The day I set foot on campus I had two jobs lined up. Sophomore year I started bartending and did that until I graduated. Working several nights a week resulted in my grades suffering and my final GPA was 2.5, though no one has ever asked me about that

But, the experience behind the bar was priceless and directly related to my job as a cop.


I learned more about human nature and dealing with people in those years than I did in four years of college psychology classes.

Honestly—and I loved my Master’s program—I only chased that degree for my resume. That was my motivation, though I do admit, it did relate to what I was doing in law enforcement and even more as an instructor.


The point of this article is to rethink current philosophies and policies when it comes to hiring. I’m not at all insinuating that we should lower our standards. In fact we should raise them, along with pay. But a college education doesn’t equate to higher standards, does it?

Today isn’t 30 years ago, 10 years ago, or even five years ago.

The world has changed so quickly and drastically, law enforcement has to pay attention and catch up.

When I went to college every single person I knew, worked their way through. They had skin in the game, literal buy-in. They grew as human beings and became adults, balancing work and study. They paid their own rent and tuition, learned how to share responsibilities, budgeted spending money. They experienced life and grew quickly. If they didn’t, they failed on every level.

What percentage of college students today are working their way through? How many are forced to choose between an extra few hours of study or an extra shift at Jimmy Johns?

How many are truly self-sufficient and self-reliant?

Conversely, how many are still totally dependent on mom and dad for…well…everything? The ever-present safety net. Paying their tuition, rent, cell phone bills and dumping money into their debit accounts when they overdraft because they don’t know how to manage a bank account.

Is that lifestyle preparing them for independent thought, critical thinking and the taking of complete responsibility?

For law enforcement?

Face it, college today is not what it used to be.

Independent critical thinkers are a rare commodity. They may know how to read and remember the words of others, but do they have their own words?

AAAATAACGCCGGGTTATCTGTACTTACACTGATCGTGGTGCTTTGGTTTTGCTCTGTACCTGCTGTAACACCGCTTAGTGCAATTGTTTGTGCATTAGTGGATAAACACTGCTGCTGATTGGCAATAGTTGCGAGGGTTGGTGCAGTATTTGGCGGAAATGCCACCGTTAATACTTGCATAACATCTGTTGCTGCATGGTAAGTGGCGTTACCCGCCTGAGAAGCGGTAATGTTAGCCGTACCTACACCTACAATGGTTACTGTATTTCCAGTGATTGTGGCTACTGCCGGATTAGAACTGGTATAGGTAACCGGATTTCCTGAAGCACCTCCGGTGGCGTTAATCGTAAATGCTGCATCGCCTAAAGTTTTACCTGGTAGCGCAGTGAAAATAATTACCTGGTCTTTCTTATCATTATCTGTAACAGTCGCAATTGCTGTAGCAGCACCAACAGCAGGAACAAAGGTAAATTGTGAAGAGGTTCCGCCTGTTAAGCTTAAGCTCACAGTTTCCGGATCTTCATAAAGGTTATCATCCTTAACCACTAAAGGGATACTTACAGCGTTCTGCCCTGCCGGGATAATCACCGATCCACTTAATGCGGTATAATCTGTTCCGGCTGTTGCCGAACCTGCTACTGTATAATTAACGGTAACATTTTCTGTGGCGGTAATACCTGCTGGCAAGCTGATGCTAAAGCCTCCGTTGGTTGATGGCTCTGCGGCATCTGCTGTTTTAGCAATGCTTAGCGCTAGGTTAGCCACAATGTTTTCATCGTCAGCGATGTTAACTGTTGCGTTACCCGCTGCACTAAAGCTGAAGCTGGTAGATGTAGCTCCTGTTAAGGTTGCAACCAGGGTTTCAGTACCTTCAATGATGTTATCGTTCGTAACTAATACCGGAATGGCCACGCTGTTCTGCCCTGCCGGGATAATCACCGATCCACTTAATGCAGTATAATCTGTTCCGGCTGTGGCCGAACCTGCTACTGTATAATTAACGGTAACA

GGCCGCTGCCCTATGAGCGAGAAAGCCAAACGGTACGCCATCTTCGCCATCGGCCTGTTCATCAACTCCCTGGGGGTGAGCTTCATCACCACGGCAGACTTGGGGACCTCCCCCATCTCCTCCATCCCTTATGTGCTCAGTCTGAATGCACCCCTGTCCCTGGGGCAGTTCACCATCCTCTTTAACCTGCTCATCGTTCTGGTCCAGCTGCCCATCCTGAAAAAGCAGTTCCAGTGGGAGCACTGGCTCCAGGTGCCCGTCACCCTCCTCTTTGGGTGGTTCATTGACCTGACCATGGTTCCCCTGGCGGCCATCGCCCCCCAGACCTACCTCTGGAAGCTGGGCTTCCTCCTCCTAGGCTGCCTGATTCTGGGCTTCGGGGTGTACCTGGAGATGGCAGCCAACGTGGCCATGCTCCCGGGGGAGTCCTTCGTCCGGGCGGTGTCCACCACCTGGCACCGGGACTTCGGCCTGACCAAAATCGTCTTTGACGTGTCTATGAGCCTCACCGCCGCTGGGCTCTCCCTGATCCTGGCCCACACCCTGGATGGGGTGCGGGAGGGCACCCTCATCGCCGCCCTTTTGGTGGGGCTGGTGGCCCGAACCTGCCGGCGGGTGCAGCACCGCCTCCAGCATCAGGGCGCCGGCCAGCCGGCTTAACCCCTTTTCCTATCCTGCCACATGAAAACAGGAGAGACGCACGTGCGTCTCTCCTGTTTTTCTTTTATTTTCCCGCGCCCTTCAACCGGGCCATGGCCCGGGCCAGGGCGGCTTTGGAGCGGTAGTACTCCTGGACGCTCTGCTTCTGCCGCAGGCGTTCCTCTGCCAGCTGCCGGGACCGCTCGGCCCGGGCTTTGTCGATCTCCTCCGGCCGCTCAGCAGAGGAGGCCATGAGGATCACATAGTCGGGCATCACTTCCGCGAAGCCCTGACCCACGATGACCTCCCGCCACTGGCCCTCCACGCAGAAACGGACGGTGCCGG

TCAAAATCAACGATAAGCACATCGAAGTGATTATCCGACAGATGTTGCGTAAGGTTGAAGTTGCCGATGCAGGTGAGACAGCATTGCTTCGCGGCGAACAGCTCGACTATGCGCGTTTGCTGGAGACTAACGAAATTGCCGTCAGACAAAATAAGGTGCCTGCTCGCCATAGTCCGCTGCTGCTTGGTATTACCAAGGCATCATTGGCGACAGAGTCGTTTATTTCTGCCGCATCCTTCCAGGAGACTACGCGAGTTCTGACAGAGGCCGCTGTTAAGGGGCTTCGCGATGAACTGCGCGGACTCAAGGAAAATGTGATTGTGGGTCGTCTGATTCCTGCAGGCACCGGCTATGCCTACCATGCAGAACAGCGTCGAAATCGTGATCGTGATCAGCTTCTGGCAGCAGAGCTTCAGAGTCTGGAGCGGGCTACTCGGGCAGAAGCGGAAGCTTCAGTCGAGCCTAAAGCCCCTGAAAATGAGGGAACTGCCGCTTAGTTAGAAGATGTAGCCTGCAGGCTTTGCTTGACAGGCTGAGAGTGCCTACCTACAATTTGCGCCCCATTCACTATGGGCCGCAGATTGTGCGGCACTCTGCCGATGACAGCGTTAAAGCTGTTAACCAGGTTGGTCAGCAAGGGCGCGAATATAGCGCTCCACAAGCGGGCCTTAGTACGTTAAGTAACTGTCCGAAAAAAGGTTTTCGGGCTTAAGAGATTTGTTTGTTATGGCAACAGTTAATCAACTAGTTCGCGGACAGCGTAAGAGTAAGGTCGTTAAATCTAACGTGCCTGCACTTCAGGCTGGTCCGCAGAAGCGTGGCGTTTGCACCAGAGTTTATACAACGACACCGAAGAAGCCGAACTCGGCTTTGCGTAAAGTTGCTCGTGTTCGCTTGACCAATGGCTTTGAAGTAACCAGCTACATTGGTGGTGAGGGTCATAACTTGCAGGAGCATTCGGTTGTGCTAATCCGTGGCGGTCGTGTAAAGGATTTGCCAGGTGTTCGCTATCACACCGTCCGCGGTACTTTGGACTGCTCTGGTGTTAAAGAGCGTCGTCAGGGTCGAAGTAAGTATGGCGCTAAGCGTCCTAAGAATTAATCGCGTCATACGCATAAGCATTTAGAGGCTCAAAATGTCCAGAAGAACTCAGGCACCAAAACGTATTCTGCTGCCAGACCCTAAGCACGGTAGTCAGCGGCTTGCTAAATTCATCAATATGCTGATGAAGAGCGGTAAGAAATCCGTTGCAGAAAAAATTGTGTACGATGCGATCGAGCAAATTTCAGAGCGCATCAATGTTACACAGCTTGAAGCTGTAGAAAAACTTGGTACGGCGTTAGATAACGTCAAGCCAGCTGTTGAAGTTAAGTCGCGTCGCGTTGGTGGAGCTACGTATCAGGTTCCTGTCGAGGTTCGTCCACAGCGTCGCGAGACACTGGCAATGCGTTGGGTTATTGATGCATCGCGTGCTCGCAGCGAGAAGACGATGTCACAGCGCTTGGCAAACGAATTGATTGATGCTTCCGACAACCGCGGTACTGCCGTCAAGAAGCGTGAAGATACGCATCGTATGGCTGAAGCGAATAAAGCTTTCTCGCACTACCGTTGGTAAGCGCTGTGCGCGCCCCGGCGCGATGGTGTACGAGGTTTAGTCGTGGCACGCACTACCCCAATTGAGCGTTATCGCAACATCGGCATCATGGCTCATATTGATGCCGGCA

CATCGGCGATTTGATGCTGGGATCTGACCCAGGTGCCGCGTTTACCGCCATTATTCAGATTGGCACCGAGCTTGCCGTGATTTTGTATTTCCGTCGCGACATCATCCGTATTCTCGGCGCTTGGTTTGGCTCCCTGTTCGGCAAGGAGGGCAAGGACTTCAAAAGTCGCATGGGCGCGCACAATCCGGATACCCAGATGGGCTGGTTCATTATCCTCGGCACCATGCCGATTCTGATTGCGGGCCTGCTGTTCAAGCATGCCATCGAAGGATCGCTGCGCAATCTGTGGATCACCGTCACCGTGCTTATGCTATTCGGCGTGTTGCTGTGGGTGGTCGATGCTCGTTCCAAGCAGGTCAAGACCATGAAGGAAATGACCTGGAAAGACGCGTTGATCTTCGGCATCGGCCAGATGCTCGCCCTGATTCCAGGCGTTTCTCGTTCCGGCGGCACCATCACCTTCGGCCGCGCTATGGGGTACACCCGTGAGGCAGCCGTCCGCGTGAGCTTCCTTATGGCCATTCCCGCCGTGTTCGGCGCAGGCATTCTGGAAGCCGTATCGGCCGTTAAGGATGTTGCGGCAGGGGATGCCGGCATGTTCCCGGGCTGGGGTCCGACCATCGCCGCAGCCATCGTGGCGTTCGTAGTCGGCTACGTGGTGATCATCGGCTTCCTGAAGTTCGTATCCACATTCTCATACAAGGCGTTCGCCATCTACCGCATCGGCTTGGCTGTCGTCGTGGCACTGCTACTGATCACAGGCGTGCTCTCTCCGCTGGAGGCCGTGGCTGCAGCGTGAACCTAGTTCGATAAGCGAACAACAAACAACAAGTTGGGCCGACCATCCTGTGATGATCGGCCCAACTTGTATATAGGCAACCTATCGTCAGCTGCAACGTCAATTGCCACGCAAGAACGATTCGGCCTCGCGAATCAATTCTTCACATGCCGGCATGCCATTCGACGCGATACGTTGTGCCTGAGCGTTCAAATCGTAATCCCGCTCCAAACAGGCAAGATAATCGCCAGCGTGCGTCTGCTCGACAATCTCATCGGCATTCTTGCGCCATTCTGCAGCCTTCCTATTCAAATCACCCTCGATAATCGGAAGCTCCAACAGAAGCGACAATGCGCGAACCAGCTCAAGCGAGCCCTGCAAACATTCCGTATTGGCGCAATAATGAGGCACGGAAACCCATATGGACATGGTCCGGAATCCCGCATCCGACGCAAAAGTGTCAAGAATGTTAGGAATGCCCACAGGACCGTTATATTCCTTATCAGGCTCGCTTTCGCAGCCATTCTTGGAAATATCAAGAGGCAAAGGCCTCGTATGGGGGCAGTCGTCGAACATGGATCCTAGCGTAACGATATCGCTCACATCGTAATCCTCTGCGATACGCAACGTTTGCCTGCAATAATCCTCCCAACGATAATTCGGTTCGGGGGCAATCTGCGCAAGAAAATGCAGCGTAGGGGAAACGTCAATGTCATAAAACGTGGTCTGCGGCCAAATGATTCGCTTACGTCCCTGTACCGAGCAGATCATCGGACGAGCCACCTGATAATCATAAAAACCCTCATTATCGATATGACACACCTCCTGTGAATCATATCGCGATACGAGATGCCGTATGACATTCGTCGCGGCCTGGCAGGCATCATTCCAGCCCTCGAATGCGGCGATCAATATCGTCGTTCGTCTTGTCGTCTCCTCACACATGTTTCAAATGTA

Their own ideas?

Their own identities?

Or are they simply clones of those that spewed bias, bigoted perspectives cloaked in intellectual egotism?

Who is it, really, that we need leading the law enforcement profession today, tomorrow and beyond?

Society is dependent on that answer.

WHAT DO YOU THINK? E-mail your thoughts to: editor@calibrepress.com

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  1. RyGuy

    College improved my ability to write and convey information. However, I was significantly behind academically when I went to college. However, my bachelor’s in criminal justice prepared me maybe 5% for being an officer. I was pretty ignorant. Luckily it worked out for me. But so many of my classmates never actually went into criminal justice. Total waste. Education in most fields should be a continuing process. Front-loading education in someone’s life – most of the information they will not even recall – is a waste of time and money. I should have taken some introductory classes for one year. Then, every year after, take a couple of classes.

  2. Robert Burke

    I agree but he problem starts in high school or even younger. The teachers are the products of modern college teaching as you pointed out their thinking. Was an officer for thirty years and saw the changes in officers that were hired.
    I never attended college until my late forties and was amazed how little the students that had just graduated high school knew or even what some of the professors knew. My teacher in psychology did not know that the Marshall service was not part of the military.
    School is to be a learning experience not a place to push an agenda.

  3. B2

    Outstanding observations and spot on Jim! Thank you for this, I fully agree with all of your points. I kinda should because I’m a mix of that Candidate #3 and #4 you list. I have what I like to call a “PHD”…a “Plain Highschool Diploma”. I also happen to have 23 years of policing under my belt with multiple police departments and am currently a District Commander for my current agency.

    Your points about self-sufficiency and self-reliance hit to the quick, I am now in a position where I get to make the call on employment decisions. I have applicants with full-on Doctorates who can’t write a legible resume (or more importantly – find someone who can) to pass across my desk. I question the decision-making of someone who goes that far into debt for a piece of paper that lands them a civil service job. Doesn’t make a lot of sense, but that’s what the “system” has created. I certainly don’t discount them because of that either, it certainly shows they can complete tasks and have some level of drive to complete a goal. I, like you, value education dearly. I just question if the current “education” system creates more “intelligence” in someone over another.